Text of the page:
FPA or NAIFA both work with several different types of advisors. They also use various types of platforms such as broker-dealers, independent marketing organizations, or Registered Investment Advisory firms (RIAs), On the other hand, the National Association of Personal Financial Advisors (NAPFA) was created solely for the benefit of financial planners who charge a fee for planning services and receive no commissions of any kind.
Professional credentials, such as the CFP® or Chartered Life Underwriter (CLU), are not required for membership, but members are required to sign and hold to a strict fiduciary oath on an annual basis. There is also a code of ethics that requires full disclosure of any possible conflicts of interest to clients.
According to the organization's website, NAPFA's stated values are:
- To be the beacon for independent, objective financial advice for individuals and families.
- To be the champion of financial services delivered in the public interest.
- To be the standard bearer for the emerging profession of financial planning.
4. The Society of Financial Service Professionals
The Society of Financial Service Professionals (Society of FSP) is the second-oldest financial services professional association. Founded in 1928 by the first graduating class of the American College in Bryn Mawr, Pennsylvania, it currently has over 10,000 members in 120 chapters nationwide.
This group is the only one that requires that all members either carry a current credential, such as the CFP, CLU, or Chartered Financial Consultant (ChFC). It also has a code of professional conduct as well as a statement of diversity. The Society of FSP boasts a multidisciplinary community of financial professionals including CPAs, attorneys, insurance experts, and financial advisors from all disciplines.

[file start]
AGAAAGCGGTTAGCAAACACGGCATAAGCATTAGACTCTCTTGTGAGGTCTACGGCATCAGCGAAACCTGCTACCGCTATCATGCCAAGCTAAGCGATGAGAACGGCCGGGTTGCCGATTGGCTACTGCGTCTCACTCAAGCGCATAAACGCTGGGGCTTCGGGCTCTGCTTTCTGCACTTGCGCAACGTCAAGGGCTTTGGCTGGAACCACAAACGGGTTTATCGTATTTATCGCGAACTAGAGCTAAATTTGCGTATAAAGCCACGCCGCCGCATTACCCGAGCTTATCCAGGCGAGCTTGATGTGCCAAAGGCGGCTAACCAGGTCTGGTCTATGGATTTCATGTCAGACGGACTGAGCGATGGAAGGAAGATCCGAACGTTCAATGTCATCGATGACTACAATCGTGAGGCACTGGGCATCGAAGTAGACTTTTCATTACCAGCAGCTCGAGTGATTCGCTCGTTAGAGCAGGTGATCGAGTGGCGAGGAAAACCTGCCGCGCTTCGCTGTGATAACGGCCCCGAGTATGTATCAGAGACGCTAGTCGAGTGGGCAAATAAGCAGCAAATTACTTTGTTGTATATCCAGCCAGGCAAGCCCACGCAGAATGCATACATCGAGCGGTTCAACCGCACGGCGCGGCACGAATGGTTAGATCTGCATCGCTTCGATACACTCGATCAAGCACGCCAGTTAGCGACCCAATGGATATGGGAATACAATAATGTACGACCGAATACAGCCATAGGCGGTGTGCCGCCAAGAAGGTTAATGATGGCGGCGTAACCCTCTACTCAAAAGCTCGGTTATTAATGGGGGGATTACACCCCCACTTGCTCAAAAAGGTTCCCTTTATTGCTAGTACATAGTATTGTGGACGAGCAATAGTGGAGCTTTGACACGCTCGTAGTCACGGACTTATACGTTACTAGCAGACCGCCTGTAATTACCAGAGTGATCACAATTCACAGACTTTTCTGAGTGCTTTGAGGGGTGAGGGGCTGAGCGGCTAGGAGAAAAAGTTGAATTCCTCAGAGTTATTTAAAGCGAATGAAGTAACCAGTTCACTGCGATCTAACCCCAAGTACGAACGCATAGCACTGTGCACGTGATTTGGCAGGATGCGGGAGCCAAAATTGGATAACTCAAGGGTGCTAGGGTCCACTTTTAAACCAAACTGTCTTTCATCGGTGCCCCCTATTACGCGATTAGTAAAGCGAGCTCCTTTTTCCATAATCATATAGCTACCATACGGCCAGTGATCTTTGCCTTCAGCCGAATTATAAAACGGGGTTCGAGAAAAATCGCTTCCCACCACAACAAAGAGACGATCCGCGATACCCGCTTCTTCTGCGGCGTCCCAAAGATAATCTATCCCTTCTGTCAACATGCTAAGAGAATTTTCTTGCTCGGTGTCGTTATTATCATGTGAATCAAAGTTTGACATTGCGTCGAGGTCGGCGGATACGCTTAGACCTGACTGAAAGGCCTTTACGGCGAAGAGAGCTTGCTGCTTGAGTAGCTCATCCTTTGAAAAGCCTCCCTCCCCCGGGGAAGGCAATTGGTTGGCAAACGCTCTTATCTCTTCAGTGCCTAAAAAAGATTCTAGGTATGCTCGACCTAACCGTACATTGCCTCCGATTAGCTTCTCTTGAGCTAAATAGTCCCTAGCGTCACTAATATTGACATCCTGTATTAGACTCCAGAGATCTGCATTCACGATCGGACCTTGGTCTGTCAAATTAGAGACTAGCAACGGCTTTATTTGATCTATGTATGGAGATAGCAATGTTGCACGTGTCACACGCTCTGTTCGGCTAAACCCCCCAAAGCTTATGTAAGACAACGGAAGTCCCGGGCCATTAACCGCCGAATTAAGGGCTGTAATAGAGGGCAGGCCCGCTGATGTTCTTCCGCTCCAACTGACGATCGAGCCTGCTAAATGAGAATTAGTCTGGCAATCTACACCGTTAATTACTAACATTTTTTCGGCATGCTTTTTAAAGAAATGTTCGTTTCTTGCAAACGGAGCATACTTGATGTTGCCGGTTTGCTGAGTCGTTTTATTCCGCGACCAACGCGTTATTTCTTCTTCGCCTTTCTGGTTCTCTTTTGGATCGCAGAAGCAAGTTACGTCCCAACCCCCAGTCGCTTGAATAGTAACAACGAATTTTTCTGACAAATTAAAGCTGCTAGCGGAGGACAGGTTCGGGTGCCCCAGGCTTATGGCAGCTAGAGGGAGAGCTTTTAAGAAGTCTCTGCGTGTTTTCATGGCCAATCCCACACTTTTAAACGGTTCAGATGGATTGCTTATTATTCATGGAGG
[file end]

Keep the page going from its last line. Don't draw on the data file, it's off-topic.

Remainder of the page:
What Is the Oldest Financial Advisor Professional Association?
Though local chapters are founded on varying dates, NAIFA is the oldest professional association for financial advisors. Founded in 1890, local, state, and national dues are now $565.
How Do Financial Advisors Join a Professional Association?
Financial advisors join professional associations by paying annual membership dues. Professional associations often cater to new entrants into the industry as well as industry-leaders, so there are often not education requirements. In addition, students or prospective financial advisor candidates may have lower annual due assessments to encourage membership prior to obtaining trading licenses.
Which Professional Association Should I Join as a Financial Advisor?
Each professional association is specialized. Some focus on specific products, while others may have a larger presence where you live. Prior to deciding which association to join, research which groups support the financial advising services you wish to pursue and which have a local chapter.
The Bottom Line
Although these four organizations are by no means the only associations available to financial services professionals, they are among the most respected and well-known in the industry today. Each one of them has local chapters that meet on a regular basis and sponsor local activities, and they each have a respected, rich history. To find a chapter near you, visit each association’s website for more information.